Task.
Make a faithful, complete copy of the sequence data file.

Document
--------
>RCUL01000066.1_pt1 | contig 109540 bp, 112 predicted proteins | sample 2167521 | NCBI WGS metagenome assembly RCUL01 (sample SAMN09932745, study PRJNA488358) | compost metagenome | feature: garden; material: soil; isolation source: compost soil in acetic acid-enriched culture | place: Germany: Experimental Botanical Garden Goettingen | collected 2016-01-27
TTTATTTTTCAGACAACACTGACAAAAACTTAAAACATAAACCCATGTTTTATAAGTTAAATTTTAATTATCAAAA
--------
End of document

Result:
>RCUL01000066.1_pt1 | contig 109540 bp, 112 predicted proteins | sample 2167521 | NCBI WGS metagenome assembly RCUL01 (sample SAMN09932745, study PRJNA488358) | compost metagenome | feature: garden; material: soil; isolation source: compost soil in acetic acid-enriched culture | place: Germany: Experimental Botanical Garden Goettingen | collected 2016-01-27
TTTATTTTTCAGACAACACTGACAAAAACTTAAAACATAAACCCATGTTTTATAAGTTAAATTTTAATTATCAAAA